Grieving with Kenya

As I was thinking about what to write on this blog today, everything seemed insignificant is comparison to what has been unfolding in Kenya since Saturday afternoon.
As I’m sure most of you have heard, terrorists from Al-Shabab stormed into Westgate Shopping Mall in Nairobi and began throwing grenades and firing automatic weapons indiscriminately.  Many people were killed, hundreds injured, and hundreds more deeply traumatized, including so many children who were in the mall with their parents.  The ordeal continued for more than 60 hours as the Kenyan special forces gradually took control of the mall, freeing people still trapped inside and cornering the terrorists.  As of this morning, the official news was that the ordeal was over, but there are still police and special forces combing through the mall, searching for more terrorists and survivors who may be hiding in shops.
We are grateful that none of our family, friends, or MCC colleagues were at Westgate during this attack, but this tragedy has still hit so close to home for us.
I have no words of wisdom or thought provoking reflections to share, just heartfelt sympathy and grief for all the families affected, those who have lost loved ones, those who have been injured, and those who have been left traumatized.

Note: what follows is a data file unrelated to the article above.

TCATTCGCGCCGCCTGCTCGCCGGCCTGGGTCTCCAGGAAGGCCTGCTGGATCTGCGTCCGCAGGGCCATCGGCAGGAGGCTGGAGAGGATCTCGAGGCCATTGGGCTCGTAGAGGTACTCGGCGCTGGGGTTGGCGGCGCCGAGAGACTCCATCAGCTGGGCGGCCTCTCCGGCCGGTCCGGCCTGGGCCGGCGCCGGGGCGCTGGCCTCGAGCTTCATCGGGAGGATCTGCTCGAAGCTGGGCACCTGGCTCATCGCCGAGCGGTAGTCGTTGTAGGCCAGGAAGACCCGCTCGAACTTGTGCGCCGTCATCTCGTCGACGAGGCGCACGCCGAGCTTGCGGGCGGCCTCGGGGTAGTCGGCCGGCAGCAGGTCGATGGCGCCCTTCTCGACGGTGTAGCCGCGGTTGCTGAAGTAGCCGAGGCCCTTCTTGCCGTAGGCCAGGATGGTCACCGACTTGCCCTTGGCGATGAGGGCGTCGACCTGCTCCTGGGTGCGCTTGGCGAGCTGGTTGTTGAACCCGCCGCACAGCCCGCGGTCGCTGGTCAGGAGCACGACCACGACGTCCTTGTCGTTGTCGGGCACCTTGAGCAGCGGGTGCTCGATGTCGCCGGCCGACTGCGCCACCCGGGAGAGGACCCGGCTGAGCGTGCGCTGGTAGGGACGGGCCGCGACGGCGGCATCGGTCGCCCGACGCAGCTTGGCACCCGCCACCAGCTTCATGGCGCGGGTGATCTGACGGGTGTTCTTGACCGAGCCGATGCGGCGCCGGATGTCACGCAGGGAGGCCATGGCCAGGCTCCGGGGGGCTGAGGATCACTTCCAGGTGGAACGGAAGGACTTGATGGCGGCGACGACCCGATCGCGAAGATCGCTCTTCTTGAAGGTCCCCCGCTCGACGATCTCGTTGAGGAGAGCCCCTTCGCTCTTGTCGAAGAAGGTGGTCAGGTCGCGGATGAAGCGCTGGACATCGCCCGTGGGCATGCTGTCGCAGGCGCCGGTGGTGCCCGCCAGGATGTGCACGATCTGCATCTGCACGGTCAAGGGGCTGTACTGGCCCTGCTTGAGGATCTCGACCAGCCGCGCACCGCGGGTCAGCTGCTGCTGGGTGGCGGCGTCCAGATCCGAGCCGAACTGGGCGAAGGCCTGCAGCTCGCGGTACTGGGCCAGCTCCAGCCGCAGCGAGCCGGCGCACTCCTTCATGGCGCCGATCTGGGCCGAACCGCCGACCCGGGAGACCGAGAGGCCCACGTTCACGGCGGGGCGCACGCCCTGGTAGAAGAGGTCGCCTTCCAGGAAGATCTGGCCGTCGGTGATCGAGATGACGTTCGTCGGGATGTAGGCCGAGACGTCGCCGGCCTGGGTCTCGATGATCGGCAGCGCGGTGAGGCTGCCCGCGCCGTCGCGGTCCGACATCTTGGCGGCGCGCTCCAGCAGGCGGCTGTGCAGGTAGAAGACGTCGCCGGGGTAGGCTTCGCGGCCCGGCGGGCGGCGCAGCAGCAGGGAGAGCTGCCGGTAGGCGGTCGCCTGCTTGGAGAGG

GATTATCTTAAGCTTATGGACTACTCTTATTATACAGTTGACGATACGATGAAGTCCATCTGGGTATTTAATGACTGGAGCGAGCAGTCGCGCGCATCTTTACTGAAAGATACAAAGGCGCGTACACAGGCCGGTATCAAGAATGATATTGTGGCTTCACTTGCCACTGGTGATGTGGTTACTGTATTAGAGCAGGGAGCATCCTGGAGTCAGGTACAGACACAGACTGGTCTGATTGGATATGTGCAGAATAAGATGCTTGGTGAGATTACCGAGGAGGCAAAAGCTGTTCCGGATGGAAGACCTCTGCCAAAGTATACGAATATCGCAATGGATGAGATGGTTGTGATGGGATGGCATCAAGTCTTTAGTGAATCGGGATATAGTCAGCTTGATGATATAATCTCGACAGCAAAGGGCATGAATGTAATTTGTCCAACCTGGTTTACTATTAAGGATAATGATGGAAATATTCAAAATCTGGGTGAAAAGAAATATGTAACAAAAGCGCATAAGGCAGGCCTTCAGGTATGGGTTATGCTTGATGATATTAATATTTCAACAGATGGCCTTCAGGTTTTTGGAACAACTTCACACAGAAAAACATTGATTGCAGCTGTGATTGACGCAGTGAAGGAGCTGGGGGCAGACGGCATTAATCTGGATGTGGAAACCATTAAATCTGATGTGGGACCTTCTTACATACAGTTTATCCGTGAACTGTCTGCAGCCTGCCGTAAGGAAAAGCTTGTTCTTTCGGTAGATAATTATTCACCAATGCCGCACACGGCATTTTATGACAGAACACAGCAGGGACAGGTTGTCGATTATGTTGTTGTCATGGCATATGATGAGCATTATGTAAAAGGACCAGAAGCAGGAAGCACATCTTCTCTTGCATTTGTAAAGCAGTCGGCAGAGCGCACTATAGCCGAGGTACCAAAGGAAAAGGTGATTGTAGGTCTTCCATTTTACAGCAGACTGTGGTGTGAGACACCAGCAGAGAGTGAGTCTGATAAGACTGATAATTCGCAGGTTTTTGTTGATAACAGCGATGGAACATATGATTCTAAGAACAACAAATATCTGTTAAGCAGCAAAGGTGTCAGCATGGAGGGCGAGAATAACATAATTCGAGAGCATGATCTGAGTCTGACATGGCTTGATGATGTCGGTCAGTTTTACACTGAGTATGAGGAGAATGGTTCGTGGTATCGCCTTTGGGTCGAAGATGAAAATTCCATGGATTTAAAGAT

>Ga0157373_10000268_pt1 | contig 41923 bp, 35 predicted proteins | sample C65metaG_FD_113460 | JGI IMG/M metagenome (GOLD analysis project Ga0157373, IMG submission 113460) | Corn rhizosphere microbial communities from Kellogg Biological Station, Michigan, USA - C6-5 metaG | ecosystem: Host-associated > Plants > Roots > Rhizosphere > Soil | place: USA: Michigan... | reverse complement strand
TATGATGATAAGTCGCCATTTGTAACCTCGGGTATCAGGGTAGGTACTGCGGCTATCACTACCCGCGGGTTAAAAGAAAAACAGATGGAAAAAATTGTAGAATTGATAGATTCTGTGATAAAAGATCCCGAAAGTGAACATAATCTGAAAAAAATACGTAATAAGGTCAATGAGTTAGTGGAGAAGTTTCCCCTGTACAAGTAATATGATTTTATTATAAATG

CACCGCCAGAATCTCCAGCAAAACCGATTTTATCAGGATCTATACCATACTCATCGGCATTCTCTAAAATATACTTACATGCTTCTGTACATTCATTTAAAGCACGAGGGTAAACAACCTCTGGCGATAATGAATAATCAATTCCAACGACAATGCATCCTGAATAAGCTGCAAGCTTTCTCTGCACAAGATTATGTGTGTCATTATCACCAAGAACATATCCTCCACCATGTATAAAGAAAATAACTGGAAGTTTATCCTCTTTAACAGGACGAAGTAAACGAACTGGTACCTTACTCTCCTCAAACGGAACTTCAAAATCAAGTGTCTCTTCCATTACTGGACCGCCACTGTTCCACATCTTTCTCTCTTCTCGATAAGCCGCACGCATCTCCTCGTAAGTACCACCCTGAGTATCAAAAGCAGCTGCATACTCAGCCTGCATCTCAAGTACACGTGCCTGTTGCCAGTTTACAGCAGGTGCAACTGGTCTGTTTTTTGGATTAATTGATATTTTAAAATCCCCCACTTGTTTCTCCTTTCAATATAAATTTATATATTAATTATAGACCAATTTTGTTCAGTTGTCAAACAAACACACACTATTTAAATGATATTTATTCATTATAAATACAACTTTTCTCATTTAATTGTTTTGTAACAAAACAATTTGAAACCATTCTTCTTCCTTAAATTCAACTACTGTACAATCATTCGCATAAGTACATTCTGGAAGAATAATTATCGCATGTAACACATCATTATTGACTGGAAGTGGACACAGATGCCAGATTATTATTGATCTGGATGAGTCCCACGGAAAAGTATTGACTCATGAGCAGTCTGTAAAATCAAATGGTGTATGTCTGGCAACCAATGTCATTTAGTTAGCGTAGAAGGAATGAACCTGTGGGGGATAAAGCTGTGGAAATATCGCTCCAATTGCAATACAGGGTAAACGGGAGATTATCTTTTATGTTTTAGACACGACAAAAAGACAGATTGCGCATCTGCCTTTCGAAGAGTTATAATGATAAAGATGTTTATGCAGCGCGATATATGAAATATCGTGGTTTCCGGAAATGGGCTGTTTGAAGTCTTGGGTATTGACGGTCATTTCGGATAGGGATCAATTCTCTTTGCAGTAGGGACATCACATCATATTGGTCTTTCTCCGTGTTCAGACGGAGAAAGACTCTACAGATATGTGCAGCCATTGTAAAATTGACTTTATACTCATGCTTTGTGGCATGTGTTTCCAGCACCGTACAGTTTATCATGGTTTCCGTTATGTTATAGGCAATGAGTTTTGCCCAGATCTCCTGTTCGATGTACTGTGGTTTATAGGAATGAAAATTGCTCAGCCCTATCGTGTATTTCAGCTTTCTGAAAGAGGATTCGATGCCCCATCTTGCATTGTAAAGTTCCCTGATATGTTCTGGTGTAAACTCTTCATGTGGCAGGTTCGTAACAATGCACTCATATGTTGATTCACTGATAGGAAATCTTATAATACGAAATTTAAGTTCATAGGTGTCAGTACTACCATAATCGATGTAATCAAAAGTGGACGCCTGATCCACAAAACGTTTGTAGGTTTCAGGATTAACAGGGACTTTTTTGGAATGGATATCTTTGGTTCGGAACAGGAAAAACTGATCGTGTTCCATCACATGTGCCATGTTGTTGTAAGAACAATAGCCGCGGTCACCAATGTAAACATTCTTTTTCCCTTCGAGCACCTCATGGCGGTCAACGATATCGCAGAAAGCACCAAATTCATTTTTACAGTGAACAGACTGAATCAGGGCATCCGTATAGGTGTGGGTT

And in the midst of the terror, there are stories of hope that rise as well – of Kenyans pulling together as one people to offer love and support to the victims.
One story in particular has touched me – at one point, the terrorists were asking people to recite the Shahada (the Muslim confession of faith).  If a person didn’t know it, they were killed.  A Muslim man helped a Christian man learn and memorize that Shahada, which ultimately saved the life of the Christian man.
My prayer is that when faced with evil in this world, we, like the Muslim man, can learn how to respond with love and compassion for all.  And that we can respond in faith and not fear, confident in the eternal hope and security that we have through Jesus Christ.

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